It has been a long time since I have been on a swing, feeling that elation of swooping up high and swinging down low, hearing my heart thumping in my chest all the while. There is something about being on the swing – the sense of peace and freedom. When you push yourself up really high, you are exhilarated with every new height you reach; and as you let gravity take you as you come down, you shred every care in the world into the wind. The gentleness of the breeze that caresses your face; the soft whisper of birds calling one another as evening approaches; and the golden setting sun – these are all happening here. On this swing.
For a brief moment as I was in the ecstasy of reaching the new height, a series of thoughts flashed into my brain. The time I was caught in a rip at Bondi Beach and the realisation that I could drown. The blog post I read this morning about finding joy in every circumstance. And the most recent encounter with the darkest thought I have ever had in my adulthood. I have wrestled about whether to share it. I decided to do so as communication always fosters connection and understanding. It is my hope that this entry might do just that.
The other day while on the way home from work, a sense of despair hit me very hard, so sudden and unexpected. I felt like a failure, a hypocrite, and a liar. It all became unleashed because I didn’t pass my driving assessment. That sounds rather silly, I know. But it wasn’t just the a driving assessment, was it, that undid me? Failing the review unearthed something I buried deep inside – the nagging voice that said I am a loser; and I cannot achieve anything. I have got my permanent visa application waiting to be done. I still have to enrol to study but the amount we have to pay is ridiculous. And I need to book more driving lessons so I can get my license. My friend, Lisa, put it perfectly when she said, “I think that when a big thing is paired with a bunch of other things that are going wrong, then it can quickly become overwhelming.” At that moment, I was on the verge of drowning… that when I stopped paddling, I would be dragged down by the powerful current to the bottom of the ocean.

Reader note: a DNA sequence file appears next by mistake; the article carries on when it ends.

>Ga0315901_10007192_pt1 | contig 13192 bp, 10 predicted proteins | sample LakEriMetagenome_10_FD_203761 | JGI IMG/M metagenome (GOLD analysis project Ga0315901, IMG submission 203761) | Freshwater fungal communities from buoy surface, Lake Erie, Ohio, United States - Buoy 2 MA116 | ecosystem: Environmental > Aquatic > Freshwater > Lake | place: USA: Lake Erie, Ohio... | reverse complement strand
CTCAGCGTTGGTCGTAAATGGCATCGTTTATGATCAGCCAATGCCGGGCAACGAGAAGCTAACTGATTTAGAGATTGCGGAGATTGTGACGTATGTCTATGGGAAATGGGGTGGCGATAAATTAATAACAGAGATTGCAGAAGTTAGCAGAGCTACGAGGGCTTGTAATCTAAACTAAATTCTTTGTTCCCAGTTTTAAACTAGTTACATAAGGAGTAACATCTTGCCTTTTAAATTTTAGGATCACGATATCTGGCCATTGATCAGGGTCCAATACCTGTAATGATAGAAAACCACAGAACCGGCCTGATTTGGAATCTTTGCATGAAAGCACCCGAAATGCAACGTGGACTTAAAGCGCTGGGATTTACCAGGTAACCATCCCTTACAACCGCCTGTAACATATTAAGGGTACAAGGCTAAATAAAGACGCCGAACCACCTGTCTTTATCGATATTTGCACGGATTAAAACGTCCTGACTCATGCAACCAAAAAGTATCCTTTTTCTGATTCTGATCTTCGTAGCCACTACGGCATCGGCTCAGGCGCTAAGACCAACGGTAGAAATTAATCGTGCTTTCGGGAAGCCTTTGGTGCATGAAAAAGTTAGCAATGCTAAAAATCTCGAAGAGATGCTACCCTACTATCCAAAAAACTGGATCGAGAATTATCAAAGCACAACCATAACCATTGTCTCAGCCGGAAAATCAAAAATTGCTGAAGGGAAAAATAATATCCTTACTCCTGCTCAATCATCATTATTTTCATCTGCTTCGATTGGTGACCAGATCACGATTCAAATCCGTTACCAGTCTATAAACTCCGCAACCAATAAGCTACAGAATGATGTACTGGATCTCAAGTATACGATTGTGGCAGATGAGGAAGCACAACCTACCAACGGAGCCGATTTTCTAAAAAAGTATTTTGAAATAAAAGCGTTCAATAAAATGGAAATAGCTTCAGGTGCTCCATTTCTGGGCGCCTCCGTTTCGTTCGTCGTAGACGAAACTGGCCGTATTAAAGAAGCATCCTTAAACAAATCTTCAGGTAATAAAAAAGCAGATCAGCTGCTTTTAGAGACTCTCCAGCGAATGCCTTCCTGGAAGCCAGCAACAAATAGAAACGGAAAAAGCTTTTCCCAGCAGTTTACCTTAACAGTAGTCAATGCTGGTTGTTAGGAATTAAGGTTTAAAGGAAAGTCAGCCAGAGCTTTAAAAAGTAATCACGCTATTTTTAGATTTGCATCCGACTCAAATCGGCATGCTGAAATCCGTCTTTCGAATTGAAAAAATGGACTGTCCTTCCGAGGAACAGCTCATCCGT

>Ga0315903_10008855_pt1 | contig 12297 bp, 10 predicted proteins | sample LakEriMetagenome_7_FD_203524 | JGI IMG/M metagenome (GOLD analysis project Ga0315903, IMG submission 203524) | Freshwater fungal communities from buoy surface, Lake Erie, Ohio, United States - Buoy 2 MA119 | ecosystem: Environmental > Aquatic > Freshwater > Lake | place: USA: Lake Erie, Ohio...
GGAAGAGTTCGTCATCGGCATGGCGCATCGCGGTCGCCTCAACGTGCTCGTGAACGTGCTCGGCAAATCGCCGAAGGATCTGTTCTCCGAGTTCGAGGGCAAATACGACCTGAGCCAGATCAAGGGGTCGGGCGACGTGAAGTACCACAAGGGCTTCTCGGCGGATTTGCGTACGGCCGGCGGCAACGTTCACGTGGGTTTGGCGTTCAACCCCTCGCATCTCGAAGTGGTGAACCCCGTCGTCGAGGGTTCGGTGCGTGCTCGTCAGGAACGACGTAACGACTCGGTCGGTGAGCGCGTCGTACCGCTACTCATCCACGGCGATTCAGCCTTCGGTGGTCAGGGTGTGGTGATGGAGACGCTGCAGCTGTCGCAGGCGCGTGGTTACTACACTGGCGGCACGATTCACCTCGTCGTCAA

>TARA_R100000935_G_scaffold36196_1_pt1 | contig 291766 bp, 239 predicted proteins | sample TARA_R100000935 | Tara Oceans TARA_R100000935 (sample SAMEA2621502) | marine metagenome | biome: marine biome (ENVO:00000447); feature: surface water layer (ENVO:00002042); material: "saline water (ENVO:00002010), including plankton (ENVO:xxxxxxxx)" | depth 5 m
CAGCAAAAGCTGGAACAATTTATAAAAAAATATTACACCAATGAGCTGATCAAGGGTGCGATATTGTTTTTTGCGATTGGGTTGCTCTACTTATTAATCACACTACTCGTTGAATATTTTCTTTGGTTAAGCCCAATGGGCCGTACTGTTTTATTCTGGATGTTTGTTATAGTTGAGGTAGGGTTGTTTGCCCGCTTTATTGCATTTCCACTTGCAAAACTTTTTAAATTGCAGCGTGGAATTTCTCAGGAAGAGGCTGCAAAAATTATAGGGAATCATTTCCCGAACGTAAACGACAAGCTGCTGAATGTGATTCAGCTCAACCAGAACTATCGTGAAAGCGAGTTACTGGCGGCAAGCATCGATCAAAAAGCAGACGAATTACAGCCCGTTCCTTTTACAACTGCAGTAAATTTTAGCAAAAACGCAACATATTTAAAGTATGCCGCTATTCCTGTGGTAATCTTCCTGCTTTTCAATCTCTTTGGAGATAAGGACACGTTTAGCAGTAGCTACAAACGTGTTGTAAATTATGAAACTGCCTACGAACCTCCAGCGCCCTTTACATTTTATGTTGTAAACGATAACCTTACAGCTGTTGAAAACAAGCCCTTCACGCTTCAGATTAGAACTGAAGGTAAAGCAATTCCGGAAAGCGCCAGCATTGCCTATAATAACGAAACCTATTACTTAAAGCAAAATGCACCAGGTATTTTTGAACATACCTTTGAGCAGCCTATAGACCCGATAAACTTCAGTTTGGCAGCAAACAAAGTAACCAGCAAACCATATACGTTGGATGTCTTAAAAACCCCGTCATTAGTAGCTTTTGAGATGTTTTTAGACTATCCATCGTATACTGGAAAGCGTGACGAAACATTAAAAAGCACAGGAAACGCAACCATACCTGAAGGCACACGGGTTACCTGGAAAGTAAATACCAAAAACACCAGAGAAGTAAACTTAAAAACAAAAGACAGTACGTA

That sense of despair made me contemplate suicide for a brief second. That if I would end it all right now, I would be rid of hurt and pain. I felt very alone as I trudged home, thinking that no one would be able to help me bear this load because everyone else has got their own happy lives to live.
It was very fleeting, a whisper-in-the-wind kind of moment. What was worse, though, was the shock from the realisation that the thought even passed through my mind. I cried big fat tears when I got to the house, gushing out shame, because I should have known better – that my life is meaningful, precious and worthy of love.
Thankfully, God pulled me out of the depth. I was reminded of Jesus’ sacrifice – his life for mine on the cross. Feeling ashamed is an understatement. But God’s grace is sufficient for me. His presence, though not as forceful as a strong gale of wind, made its way into my heart and softened it. He reminded me of the things worth living for – my husband, my mum, my sisters, and my friends. I thought of Joel’s gentle touch and fierce devotion; of my mum’s long months of pregnancy, strenuous hours of hard labour and difficult years of raising me; and ultimately of Jesus, who gave up his life so I can live it to the full.